Parental Concerns About Child Development
Parental concerns and observations about their child’s development and behavior are an important indication of a child’s potential risk for developmental, behavioral, and/or social delays. Parents were asked about eight specific concerns they may have about their child’s learning, development, or behavior that can predict risk of developmental issues. These items were based on the Parent’s Evaluation of Developmental Status (PEDS)©.1 The parents of 40.1 percent of children aged 4 months-5 years reported at least one concern from this list.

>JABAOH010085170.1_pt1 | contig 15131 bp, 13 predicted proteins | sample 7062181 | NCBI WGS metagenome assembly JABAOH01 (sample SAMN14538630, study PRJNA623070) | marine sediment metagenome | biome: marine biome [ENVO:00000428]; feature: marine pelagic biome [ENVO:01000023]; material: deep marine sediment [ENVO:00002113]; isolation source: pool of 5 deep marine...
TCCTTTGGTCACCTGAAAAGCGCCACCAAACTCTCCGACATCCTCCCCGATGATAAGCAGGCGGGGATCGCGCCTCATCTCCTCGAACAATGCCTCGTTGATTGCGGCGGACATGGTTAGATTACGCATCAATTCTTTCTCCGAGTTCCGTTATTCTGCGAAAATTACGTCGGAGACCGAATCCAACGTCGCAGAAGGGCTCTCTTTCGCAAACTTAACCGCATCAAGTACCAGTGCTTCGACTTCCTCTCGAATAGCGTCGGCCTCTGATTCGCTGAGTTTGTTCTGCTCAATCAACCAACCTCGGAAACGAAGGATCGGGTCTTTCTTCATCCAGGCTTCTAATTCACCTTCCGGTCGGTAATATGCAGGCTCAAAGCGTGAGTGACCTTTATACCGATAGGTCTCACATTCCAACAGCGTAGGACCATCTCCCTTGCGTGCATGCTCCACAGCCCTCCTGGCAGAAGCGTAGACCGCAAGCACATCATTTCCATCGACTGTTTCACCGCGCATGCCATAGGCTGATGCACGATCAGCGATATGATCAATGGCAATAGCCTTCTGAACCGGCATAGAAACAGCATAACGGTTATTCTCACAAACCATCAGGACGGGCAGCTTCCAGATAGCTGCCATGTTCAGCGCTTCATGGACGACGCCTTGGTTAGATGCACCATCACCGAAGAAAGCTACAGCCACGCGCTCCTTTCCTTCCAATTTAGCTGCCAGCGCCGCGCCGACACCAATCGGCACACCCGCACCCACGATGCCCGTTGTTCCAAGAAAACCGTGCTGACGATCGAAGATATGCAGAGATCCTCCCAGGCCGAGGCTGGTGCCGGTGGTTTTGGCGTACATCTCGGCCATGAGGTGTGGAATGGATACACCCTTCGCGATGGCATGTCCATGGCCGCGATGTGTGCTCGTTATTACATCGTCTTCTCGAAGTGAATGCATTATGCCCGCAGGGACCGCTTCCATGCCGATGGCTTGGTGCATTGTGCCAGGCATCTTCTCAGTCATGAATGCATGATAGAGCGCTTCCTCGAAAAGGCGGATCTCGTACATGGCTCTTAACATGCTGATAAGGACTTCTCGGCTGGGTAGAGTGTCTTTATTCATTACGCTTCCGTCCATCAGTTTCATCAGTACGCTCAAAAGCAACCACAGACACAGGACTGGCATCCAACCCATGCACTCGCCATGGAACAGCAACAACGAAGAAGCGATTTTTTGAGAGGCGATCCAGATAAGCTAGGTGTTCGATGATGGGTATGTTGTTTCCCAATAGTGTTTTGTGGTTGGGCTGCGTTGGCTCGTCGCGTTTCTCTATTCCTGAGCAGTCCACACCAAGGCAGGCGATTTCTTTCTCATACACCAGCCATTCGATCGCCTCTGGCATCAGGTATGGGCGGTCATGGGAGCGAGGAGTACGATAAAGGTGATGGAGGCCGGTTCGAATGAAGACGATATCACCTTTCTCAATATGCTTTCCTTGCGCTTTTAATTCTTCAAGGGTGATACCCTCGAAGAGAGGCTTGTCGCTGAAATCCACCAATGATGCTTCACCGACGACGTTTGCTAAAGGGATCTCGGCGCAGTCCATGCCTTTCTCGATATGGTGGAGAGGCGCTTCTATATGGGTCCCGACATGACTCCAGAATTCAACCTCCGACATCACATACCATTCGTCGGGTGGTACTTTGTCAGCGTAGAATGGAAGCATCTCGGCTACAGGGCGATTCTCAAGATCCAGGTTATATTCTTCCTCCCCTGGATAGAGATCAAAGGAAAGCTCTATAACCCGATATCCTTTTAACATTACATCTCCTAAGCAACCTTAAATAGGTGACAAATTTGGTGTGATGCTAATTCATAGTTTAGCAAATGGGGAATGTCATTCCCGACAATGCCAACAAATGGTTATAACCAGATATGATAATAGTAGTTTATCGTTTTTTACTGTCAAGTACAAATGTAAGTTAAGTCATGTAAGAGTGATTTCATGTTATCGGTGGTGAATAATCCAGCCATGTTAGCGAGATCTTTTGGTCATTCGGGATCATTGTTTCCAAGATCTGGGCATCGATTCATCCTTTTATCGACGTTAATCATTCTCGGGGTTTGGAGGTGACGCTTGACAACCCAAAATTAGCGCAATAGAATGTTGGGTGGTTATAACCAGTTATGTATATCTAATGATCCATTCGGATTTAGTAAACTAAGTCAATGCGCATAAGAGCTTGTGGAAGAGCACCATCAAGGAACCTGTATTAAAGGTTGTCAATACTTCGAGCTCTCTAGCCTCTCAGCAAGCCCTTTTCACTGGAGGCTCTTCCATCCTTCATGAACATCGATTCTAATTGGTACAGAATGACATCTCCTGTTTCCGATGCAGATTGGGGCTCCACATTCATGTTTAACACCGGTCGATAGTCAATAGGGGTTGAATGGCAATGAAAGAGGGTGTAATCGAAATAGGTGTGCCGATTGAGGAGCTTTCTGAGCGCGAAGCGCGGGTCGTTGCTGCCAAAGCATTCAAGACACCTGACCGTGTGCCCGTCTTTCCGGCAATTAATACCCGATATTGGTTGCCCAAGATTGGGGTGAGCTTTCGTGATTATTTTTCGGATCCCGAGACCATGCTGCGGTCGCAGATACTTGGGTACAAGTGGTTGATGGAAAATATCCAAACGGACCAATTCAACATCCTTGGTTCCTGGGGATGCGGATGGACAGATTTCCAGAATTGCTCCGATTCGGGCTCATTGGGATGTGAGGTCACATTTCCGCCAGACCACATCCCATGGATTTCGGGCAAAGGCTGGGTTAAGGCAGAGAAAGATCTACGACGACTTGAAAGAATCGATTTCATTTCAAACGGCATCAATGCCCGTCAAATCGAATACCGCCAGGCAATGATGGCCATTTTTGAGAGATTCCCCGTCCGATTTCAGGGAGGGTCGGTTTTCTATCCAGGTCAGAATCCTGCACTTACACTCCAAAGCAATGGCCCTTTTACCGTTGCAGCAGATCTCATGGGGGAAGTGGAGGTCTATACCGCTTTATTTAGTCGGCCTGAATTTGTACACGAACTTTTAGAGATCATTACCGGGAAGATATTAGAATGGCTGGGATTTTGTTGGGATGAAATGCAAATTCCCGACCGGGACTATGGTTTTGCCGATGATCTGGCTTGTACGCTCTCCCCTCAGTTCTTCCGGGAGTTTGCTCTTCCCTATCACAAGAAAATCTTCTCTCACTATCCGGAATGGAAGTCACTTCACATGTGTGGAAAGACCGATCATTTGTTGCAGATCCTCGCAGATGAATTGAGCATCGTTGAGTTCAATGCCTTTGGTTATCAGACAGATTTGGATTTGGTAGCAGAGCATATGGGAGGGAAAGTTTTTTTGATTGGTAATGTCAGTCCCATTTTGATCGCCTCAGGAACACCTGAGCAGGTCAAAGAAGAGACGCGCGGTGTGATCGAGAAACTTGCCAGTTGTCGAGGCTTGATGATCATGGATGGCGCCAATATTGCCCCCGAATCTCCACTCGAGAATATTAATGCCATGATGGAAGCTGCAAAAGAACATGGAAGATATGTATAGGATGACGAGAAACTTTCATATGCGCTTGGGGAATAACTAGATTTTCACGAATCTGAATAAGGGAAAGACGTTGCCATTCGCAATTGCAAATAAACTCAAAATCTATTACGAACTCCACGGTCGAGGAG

The percentage of children whose parents had one or more concerns varied by the child’s sex and race/ethnicity. The parents of 55.6 percent of boys aged 4 months-5 years reported at least one concern, compared to the parents of 44.4 percent of girls. Hispanic children were most likely to have their parents report one or more concerns (47.0 percent), while non-Hispanic White children were least likely (34.7 percent) to report concerns.
1 Stingore J A and Claudio L. Disparities in the use of urgent health care services among asthmatic children. Annals of Allergy, Asthma, and Immunology 2006; 97(2): 244-50.↑